Introduction to Blog

I launched the website and the Blog after having spoken to government officials, political analysts and security experts specializing in South Asian affairs from three continents. The feedback was uniformly consistent. The bottom line is that when Kashmiris are suffering and the world has its own set of priorities, we need to find ways to help each other. We must be realistic, go beyond polemics and demagoguery, and propose innovative ideas that will bring peace, justice and prosperity in all of Jammu and Kashmir.

The author had two reasons to create this blog. First, it was to address the question that was being asked repeatedly, especially, by journalists and other observers in the U.S., U.K., and Canada, inquiring whether the Kashmiri society was concerned about social, cultural and environmental challenges in the valley given that only political upheaval and violence were reported or highlighted by media.

Second, the author has covered the entire spectrum of societal issues and challenges facing Kashmiri people over an 8-year period with the exception of politics given that politics gets all the exposure at the expense of REAL CHALLENGES that will likely result in irreversible degradation in the quality of life and the standard of living for future generations of Kashmiris to come.

The author stopped adding additional material to the Blog once it was felt that most, if not all, concerns, challenges and issues facing the Kashmiri society are cataloged in the Blog. There are over 1900 entries in the Blog and most commentaries include short biographical sketches of authors to bring readers close to the essence of Kashmir. Unfortunately, the 8-year assessment also indicates that neither Kashmiri civil society, nor intellectuals or political leadership have any inclination or enthusiasm in pursuing issues that do not coincide with their vested political agendas. What it means for the future of Kashmiri children and their children is unfathomable. But the evidence is all laid out.

This Blog is a reality check on Kashmir. It is a historical record of how Kashmir lost its way.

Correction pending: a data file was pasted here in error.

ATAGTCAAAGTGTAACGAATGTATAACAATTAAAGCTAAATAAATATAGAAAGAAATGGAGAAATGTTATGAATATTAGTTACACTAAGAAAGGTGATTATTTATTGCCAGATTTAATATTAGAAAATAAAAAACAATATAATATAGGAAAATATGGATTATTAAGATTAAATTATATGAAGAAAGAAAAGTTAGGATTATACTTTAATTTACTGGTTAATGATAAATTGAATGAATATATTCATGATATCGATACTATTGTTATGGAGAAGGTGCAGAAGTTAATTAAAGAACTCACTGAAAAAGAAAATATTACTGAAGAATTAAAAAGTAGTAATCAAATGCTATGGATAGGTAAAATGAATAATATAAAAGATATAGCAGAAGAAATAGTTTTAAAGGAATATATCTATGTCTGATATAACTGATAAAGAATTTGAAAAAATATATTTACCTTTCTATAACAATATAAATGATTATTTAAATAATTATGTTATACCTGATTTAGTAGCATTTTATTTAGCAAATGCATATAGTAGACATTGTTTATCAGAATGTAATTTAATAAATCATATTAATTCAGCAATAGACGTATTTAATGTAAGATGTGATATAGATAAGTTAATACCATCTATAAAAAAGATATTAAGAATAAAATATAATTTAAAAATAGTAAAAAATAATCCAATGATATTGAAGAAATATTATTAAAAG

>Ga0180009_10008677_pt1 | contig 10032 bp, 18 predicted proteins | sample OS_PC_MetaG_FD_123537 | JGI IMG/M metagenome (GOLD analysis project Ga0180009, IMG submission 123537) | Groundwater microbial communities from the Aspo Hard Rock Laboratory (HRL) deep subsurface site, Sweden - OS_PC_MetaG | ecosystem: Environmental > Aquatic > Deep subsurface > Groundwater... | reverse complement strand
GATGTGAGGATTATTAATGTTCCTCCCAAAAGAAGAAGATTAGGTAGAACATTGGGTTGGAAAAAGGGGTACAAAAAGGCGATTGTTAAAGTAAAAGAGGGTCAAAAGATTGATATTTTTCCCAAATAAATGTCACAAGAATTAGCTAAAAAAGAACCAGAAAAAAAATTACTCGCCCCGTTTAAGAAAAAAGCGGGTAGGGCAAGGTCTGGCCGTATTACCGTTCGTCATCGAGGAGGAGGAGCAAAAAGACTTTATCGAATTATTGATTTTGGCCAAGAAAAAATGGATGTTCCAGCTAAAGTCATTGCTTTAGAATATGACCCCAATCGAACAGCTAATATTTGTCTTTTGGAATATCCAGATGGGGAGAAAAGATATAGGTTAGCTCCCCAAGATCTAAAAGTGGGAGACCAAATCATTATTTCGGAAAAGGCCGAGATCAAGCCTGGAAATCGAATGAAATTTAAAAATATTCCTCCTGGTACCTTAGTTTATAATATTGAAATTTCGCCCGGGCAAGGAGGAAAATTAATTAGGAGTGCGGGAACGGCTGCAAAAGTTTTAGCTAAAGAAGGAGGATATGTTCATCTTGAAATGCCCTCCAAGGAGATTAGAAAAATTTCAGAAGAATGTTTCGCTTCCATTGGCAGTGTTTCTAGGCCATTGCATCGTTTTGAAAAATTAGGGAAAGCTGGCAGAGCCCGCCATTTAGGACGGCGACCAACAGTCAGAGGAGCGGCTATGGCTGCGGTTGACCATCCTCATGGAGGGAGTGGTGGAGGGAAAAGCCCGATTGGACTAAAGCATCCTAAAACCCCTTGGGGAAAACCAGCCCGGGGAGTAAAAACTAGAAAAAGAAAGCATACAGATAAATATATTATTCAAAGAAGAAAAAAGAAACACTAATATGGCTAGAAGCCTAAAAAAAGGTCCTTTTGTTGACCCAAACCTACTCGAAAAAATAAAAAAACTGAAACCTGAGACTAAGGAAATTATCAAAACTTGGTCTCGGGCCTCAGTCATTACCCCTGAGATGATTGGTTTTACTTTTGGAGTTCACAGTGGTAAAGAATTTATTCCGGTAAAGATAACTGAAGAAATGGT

Vijay Sazawal, Ph.D.

Friday, March 13, 2009

Imagine saffron fields becoming plots for housing construction

Basharat reports on an impending tragedy

(Mr. Syed Basharat, 29, was born in Kreeri, Baramulla, and did his schooling in Kreeri, and later in Uri and Sopore. He graduated from the Degree College in Baramulla and completed his Master's degree in Mass Communication and Journalism from the Kashmir University in 2005. He has been a reporter for Kashmir Images, a Srinagar based daily, London based website Gaashonline.Com, and a Srinagar based journal, Globe. Currently, he is working as a special correspondent with Jammu based daily newspaper, The Kashmir Times.)

Saffron vanishing due to official apathy as farmers convert farms into commercial space

SRINAGAR: Callousness, coupled with the inherited lethargy of the State
government, is what has led to the vanishing of Kashmiri saffron; the yield of
which has drastically slowed down during the last one decade, the farmers
associated with the Saffron cultivation said. However, shifting blame on farmers
the authorities allege that farmers are no more interested in cultivating the
yellow gold. Instead they want to sell the saffron land or raise structures on
the same.

Figures given by the farmers reveal a drastic decline in the world’s costliest